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Biden's 100-Day Deportation Moratorium Blocked By Federal Judge


A federal judge in Texas has blocked President Biden's 100-day moratorium on deportations of unauthorized immigrants. Biden had campaigned on reversing President Trump's tough immigration policies. But the Trump administration built in obstacles to hamstring his successor. NPR's John Burnett has more.

JOHN BURNETT, BYLINE: The Texas lawsuit is the Biden administration's first legal headache in the arena of immigration. And it won't be the last.

MUZAFFAR CHISHTI: I think this was clearly an attempt to handcuff the Biden administration, at least in the beginning of its term.

BURNETT: Muzaffar Chishti is a senior fellow with the non-partisan Migration Policy Institute.

CHISHTI: And I think the Trump administration in its waning days tried to do everything it could to prevent the Biden administration from ushering in its new immigration policy.

BURNETT: The outgoing Trump administration quietly signed highly unusual agreements with at least four states, Texas chief among them. The agreements say, in essence, that if Biden officials want to make changes to some of Trump's immigration rules, they have to consult with the states first. Immigration advocates were quick to brand the lawsuit baseless and said it won't withstand appeal. But the argument carried the day with Corpus Christi federal judge Drew Tipton, a Trump appointee. He wrote that the release of deportable immigrants in Texas, quote, "establishes a substantial risk of imminent and irreparable harm."

He slapped a temporary restraining order on the Biden administration and said Texas has 14 days to come back and make its case for a preliminary injunction. No comment from U.S. Immigration and Customs Enforcement. The ACLU groused in a statement Texas is trying to force the Biden administration to follow Trump's xenophobic policies. Meanwhile, Texas Attorney General Ken Paxton exulted in what he described as the first victorious lawsuit against the Biden White House.

Texans have been here before. It was Ken Paxton and his predecessor, Greg Abbott - now governor - who filed at least 40 lawsuits against the last Democratic administration. The Texas AG's office spent millions suing Obama. Paxton has been a fervent Trump ally. In early December, he sued four other states for election fraud without evidence. And the U.S. Supreme Court refused to consider it. He also attended Trump's fateful January 6 rally at the White House Ellipse, exhorting the crowd Texans are fighters and President Trump is a fighter. R.G. Ratcliffe is a political writer at Texas Monthly.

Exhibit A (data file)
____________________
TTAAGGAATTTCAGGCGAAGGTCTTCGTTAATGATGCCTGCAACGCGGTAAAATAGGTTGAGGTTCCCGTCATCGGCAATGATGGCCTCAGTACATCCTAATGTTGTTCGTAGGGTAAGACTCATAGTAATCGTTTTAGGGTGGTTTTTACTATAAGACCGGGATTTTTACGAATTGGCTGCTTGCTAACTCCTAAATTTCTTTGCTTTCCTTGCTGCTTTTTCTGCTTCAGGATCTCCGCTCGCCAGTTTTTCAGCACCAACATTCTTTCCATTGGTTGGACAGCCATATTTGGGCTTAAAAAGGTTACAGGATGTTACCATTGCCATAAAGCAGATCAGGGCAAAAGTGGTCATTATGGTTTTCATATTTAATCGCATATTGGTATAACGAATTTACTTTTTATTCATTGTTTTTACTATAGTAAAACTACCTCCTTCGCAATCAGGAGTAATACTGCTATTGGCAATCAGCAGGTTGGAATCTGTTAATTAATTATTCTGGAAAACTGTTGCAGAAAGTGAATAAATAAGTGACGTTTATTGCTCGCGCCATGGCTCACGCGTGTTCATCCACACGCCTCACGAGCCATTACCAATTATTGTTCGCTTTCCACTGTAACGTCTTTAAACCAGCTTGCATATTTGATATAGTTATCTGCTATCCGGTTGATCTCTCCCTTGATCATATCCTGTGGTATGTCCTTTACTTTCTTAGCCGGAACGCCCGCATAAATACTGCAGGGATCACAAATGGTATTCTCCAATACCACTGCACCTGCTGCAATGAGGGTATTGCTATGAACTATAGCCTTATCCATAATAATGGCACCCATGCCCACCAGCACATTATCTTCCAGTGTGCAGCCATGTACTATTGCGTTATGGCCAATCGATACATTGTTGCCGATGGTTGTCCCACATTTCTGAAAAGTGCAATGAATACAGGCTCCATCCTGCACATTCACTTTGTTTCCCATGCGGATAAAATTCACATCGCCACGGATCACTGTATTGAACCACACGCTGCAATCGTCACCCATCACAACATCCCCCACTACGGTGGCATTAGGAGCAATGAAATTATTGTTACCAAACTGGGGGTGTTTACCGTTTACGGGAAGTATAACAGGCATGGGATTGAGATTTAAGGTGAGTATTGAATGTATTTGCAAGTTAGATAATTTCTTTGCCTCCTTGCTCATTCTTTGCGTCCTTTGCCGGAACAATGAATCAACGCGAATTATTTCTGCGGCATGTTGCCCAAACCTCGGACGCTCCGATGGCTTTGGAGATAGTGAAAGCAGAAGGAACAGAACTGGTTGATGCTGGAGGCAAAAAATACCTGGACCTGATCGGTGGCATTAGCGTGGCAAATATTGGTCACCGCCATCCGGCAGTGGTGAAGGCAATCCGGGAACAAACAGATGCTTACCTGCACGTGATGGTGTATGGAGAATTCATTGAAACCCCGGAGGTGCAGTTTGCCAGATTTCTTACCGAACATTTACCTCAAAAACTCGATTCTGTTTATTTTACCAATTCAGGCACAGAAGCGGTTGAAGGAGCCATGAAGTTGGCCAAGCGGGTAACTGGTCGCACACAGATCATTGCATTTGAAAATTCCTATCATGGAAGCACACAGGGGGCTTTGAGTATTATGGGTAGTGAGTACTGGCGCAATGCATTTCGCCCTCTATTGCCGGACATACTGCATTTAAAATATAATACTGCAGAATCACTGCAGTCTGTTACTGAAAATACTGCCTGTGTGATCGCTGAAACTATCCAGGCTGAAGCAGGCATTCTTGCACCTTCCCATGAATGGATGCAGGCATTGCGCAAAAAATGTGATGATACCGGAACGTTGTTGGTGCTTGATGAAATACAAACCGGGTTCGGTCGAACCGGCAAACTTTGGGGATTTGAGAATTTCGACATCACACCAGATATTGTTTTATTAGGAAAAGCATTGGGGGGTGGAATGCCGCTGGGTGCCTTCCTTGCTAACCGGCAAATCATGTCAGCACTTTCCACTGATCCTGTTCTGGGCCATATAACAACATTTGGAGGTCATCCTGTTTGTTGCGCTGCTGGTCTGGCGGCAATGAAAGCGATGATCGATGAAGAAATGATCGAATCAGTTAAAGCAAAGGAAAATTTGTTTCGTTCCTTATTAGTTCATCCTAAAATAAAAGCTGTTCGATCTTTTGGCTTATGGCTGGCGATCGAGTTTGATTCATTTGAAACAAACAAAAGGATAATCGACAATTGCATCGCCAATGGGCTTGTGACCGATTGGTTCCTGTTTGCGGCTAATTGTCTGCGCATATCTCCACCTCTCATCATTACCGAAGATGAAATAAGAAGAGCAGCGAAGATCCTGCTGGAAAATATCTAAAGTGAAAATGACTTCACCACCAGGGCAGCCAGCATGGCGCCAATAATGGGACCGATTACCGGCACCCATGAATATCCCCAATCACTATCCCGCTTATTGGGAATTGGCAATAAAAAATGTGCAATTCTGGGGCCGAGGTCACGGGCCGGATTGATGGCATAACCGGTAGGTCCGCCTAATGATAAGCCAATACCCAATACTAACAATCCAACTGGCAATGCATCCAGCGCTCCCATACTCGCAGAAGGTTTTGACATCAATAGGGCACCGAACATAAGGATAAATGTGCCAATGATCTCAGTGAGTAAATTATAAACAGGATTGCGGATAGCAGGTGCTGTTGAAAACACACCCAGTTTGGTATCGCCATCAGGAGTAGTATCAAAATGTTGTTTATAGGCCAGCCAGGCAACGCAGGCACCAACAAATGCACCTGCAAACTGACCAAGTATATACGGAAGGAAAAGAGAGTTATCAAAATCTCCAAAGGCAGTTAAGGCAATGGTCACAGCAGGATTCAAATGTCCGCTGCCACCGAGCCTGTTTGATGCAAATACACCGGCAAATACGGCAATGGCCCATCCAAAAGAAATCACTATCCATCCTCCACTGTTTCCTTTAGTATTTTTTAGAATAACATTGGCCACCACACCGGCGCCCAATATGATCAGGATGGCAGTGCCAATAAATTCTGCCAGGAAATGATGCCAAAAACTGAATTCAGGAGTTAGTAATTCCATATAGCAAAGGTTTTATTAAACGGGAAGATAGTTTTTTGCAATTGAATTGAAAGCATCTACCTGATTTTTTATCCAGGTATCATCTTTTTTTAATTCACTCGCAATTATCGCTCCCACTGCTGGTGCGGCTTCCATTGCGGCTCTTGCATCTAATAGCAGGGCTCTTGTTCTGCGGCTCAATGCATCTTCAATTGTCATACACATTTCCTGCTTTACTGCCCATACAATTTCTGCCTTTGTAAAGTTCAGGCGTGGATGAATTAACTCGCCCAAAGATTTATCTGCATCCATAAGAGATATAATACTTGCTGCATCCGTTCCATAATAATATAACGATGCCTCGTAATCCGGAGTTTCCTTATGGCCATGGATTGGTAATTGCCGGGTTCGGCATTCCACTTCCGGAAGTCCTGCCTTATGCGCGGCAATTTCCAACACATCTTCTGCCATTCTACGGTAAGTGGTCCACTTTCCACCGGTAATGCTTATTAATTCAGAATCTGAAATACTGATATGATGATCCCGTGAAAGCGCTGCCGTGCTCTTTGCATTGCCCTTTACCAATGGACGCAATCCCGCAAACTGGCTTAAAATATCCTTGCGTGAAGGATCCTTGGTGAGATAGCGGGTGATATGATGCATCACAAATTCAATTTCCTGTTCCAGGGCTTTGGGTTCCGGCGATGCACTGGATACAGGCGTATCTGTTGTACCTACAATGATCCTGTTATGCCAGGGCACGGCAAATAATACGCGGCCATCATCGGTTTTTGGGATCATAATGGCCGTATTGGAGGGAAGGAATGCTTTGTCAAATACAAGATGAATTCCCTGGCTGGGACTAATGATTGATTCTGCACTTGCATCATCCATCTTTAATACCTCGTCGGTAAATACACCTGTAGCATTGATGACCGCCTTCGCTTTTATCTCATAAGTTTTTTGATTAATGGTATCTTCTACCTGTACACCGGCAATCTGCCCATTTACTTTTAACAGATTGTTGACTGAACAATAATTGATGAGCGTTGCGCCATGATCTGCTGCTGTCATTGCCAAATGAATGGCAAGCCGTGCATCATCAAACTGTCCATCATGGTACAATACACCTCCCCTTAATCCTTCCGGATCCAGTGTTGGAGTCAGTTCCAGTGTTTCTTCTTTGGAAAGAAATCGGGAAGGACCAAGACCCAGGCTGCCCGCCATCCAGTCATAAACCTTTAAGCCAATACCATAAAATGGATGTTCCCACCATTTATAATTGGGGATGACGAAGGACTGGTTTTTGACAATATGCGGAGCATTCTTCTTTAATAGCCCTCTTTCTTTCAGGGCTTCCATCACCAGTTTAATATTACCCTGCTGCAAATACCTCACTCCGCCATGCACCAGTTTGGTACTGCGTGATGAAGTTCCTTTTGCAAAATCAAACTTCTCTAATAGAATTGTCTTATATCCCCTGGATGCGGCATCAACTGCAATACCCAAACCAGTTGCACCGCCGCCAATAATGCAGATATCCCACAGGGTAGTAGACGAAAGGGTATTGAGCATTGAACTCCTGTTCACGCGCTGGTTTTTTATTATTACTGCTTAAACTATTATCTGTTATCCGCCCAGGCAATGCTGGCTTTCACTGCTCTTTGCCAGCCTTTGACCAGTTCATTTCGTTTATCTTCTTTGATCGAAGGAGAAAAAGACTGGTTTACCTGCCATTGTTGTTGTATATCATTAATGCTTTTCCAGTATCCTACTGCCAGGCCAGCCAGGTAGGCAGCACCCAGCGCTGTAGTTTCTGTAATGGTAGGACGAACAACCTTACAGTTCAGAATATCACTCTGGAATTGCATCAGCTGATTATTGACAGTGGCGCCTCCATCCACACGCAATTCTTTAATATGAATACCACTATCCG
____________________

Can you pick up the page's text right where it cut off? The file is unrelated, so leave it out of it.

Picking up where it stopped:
RG RATCLIFFE: He's been doing it for so long now that at one point in time, his wife used to sing the song where she described herself as a pistol-packing mama whose husband sued Obama. He has started all over again. And it does a very good political job of covering up his own shortcomings.

BURNETT: Paxton's legal problems include an FBI criminal investigation into whether he abused his office to benefit a high rolling donor. His top deputies resigned in protest. And he's under indictment for charges of state securities fraud. Paxton has denied any wrongdoing, refused calls to resign. And he promises to keep suing the Biden administration. John Burnett, NPR News, Austin. Transcript provided by NPR, Copyright NPR.

As NPR's Southwest correspondent based in Austin, Texas, John Burnett covers immigration, border affairs, Texas news and other national assignments. In 2018, 2019 and again in 2020, he won national Edward R. Murrow Awards from the Radio-Television News Directors Association for continuing coverage of the immigration beat. In 2020, Burnett along with other NPR journalists, were finalists for a duPont-Columbia Award for their coverage of the Trump Administration's Remain in Mexico program. In December 2018, Burnett was invited to participate in a workshop on Refugees, Immigration and Border Security in Western Europe, sponsored by the RIAS Berlin Commission.